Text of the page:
Q: The turnout in ’04 was dramatically higher than in 2000. Which brings to mind what you said earlier about this being a mobilization election. Could you talk about that? I mean, did the turnout conform to what you had been working toward, and expected to happen?
SHANNON: It — I think the extraordinary thing about the 2004 election for us, having a theory of the campaign that it was a mobilization election, was that it did bear out. And that we — when you look at the exit polls from [00:56:00] 2004, it was the first time in modern presidential history that the Republican Party had turned out in equal numbers to the Democratic Party. That is, people who said “I am a Republican” in the exit poll, that was equal, I think it was 38/38, somewhere in the thirties. We had equal number of Republicans and Democrats voting, so we were very pleased by that number, and that really carried us to victory, was to get that number up. So, a lot of our activities, certainly advertising, field work, the micro-targeting, all the political innovation, you know, that had happened, was marshaled to try to turn out the base.
Q: You have to talk — I’m sorry.
SHANNON: Yeah, yeah. I was going to say, and we also, we had a really — we had a great digital team. I don’t think the 2004 [00:57:00] team, the 2004 effort gets enough credit for what we did digitally. We had an all-star group of people, Chuck DeFeo, who’s gone on and done many things, and is now trying to lead the renaissance at the RNC, and digital’s going to come back on the team 10 years later. Michael Turk, Patrick Ruffini, Mindy Finn, who went onto Twitter. Justin German, he’s one of the top videographers, we had — we didn’t know it at the time, but the amount of talent we had on the digital team was extraordinary. And we — they ran an extraordinary operation. We used a web video, we released ads as web videos, that was the first time any candidate had done that. And we had a very sophisticated online team leader program where we engaged a lot of our grassroots, a lot of our base [00:58:00] in taking actions for us. Yard signs, going to events, door knocking, kind of very early version of what then accelerated dramatically with the Obama team in 2008, and then onto 2012. We didn’t have the social tools to put underneath that. But our digital effort, we had a massive email list we’d built over the years. All of that was part of the successful mobilization.
Q: What we haven’t talked about so far are the groups of non-traditional, non-Republicans who voted for Bush in unusual numbers. I’m thinking Latinos, I think women voters to some degree, where going from 48% to 51% was in part mobilizing voters at a higher rate than the Democrats, although they did well. But also, getting votes from non-traditional [00:59:00] groups. Was that a separate kind of strategic prong?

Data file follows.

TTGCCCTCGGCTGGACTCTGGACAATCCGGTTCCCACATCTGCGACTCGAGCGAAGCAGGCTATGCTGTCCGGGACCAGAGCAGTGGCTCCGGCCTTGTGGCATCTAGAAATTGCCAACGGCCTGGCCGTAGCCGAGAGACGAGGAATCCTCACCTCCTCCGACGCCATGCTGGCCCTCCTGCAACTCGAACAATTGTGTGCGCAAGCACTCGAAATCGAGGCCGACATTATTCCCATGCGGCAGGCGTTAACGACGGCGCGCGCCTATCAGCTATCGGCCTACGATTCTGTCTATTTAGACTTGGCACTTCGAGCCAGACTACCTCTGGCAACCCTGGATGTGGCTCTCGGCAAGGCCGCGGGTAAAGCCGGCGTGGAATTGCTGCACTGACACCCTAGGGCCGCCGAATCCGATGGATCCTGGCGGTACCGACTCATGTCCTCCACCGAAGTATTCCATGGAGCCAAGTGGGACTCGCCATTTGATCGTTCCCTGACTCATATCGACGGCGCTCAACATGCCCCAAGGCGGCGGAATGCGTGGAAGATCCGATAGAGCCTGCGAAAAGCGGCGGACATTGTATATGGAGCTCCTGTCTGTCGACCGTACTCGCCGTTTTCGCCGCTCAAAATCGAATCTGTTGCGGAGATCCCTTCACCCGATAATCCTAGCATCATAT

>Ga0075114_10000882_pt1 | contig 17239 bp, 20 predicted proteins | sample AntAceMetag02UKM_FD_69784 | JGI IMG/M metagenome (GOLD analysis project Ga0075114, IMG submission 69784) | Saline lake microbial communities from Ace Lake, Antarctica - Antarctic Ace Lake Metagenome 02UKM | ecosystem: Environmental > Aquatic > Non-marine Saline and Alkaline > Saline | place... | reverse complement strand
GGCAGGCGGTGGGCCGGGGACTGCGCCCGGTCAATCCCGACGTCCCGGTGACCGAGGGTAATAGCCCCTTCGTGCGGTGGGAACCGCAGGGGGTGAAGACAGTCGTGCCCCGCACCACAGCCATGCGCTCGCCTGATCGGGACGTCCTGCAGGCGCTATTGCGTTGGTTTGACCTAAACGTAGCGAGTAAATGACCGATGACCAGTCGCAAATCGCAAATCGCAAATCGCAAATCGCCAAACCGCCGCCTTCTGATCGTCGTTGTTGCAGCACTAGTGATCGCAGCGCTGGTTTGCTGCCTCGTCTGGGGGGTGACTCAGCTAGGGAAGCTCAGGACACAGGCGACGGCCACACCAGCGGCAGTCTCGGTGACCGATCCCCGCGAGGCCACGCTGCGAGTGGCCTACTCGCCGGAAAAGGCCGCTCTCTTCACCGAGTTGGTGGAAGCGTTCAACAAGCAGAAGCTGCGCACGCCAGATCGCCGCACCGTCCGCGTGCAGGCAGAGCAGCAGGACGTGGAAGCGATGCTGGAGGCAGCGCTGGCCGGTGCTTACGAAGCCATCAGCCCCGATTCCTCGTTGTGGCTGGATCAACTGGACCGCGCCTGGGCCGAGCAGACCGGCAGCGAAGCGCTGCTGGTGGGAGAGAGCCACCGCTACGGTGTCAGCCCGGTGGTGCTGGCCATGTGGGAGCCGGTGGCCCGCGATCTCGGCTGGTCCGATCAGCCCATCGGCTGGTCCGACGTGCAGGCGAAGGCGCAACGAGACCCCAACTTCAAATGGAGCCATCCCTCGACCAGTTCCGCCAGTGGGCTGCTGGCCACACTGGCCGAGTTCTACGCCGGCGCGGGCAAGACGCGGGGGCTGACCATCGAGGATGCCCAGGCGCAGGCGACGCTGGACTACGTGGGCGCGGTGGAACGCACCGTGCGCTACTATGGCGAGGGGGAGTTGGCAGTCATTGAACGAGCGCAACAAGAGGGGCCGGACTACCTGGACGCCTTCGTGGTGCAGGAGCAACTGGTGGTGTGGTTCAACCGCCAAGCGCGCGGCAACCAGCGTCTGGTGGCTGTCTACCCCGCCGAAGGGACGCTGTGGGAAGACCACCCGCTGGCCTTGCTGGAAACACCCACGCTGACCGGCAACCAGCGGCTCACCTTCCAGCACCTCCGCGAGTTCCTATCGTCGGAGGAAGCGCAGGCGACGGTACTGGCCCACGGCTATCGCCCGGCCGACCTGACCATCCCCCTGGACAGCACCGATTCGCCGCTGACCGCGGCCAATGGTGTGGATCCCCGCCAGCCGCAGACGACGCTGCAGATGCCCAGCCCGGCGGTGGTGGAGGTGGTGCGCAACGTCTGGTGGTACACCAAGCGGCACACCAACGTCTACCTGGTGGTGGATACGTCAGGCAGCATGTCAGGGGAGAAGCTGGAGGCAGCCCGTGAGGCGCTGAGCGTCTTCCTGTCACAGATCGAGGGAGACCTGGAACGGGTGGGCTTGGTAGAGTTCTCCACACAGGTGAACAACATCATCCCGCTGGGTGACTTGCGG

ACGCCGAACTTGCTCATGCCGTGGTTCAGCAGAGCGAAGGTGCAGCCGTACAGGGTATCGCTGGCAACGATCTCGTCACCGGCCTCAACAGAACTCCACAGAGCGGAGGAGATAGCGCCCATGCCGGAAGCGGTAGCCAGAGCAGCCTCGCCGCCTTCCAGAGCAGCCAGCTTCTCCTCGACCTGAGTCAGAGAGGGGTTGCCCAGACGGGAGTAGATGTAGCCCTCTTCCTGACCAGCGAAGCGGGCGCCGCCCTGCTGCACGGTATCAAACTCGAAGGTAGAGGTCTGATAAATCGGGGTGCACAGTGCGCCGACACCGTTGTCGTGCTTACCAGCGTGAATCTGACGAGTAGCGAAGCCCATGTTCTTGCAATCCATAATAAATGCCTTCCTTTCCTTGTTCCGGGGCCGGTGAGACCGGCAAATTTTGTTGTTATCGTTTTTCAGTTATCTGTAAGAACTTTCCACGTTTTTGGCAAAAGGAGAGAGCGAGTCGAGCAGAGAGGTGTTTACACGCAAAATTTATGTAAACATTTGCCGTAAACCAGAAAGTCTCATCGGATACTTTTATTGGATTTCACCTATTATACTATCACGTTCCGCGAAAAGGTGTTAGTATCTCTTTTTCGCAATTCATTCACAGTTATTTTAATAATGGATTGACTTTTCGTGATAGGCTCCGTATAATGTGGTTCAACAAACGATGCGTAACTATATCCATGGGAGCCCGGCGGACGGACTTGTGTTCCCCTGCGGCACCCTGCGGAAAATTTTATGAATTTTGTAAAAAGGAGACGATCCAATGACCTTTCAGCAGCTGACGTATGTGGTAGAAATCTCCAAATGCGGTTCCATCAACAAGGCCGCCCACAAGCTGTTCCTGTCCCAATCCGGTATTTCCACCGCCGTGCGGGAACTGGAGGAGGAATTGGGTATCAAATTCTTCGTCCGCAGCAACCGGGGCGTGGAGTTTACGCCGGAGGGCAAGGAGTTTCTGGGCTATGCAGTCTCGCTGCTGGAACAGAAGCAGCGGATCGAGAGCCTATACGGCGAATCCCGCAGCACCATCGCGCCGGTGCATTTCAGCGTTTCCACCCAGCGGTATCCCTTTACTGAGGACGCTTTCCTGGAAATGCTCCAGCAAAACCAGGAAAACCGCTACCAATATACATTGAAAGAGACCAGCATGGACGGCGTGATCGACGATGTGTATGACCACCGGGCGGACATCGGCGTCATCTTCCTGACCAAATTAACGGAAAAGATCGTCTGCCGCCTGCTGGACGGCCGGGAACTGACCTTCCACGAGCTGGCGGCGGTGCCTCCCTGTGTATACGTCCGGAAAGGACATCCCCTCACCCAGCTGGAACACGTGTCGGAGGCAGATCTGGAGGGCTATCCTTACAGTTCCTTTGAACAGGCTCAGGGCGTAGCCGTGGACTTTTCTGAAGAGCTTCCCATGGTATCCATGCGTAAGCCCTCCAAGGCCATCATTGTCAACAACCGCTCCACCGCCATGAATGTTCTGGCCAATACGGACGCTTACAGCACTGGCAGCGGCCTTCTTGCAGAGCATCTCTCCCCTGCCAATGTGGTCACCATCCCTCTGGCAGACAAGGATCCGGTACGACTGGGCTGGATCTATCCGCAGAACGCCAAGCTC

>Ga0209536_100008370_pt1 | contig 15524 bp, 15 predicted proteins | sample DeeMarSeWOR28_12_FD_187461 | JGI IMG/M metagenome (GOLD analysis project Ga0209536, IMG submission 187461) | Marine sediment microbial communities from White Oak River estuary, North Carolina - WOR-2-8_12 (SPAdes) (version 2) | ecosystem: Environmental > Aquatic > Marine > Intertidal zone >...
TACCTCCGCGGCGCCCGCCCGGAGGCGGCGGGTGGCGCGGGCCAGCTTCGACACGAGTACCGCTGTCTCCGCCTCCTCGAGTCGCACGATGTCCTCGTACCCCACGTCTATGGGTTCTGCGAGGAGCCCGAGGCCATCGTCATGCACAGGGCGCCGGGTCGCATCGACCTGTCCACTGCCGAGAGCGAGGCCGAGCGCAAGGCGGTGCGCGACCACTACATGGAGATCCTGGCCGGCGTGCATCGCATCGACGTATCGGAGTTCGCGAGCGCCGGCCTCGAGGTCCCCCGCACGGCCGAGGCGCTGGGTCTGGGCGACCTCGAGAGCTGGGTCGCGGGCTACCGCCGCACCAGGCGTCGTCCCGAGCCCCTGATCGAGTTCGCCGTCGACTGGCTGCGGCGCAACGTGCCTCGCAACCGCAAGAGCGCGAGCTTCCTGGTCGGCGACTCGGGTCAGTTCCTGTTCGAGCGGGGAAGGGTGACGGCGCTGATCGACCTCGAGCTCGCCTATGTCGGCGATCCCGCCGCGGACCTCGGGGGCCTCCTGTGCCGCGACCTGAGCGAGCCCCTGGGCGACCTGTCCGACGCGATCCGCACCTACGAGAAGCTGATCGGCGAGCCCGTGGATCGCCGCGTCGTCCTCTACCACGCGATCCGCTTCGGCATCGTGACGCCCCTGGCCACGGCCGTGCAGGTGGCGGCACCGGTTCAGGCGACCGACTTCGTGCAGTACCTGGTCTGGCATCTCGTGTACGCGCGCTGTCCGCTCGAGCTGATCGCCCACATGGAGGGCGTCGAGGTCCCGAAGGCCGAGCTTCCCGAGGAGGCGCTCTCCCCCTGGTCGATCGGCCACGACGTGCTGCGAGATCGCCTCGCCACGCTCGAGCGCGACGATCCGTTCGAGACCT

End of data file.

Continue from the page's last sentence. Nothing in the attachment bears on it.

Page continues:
SHANNON: Well, the — I think it’s — if we can call it strategy, we can also just say it’s, you know, who the president was and is. Since his days of governor — as governor, he was someone who reached out to non-traditional Republican groups, to non-Republican groups. Of course in 2000, he talked about being a different kind of Republican. He, I think being a governor of a border state, understood the immigration issue very well, and had an immigration reform policy that resonated in the Latino community.
Q: Does that explain the jump from 2000 to 2004?
SHANNON: Well I think there’s jumps that occur because the country kind of moves. So there’s some that’s just a natural [01:00:00] evolution of — or kind of a natural momentum among all groups. So, if — you know, if the president gets — you know, performs three to four points better nationally, then we would expect to see those groups to rise — every group to rise three or four points. And then there’s groups that kind of move beyond that. We definitely — we spend a lot of time on our Spanish language advertising. There was a whole strategy around that, from a media buying perspective, from an outreach perspective, though I will say one of the things we decided was to spend a lot of time on Spanish language advertising, but not do too much custom Spanish language advertising. What we learned is that Hispanic voters, at least in 2004, a lot of them, they wanted to hear about the same things everybody else [01:01:00] was hearing. They didn’t necessarily want to be treated like some special group. And so, we wanted to be culturally attuned from a language perspective, from an are we in the right places perspective. And we did have some, you know, custom advertising. But we also just did a lot of our campaign advertising in Spanish language media.
Q: How much of a campaign is about winning on Election Day, and how much of it is about laying the predicate for what the president will have, using the term very loosely, a mandate to do if he’s reelected?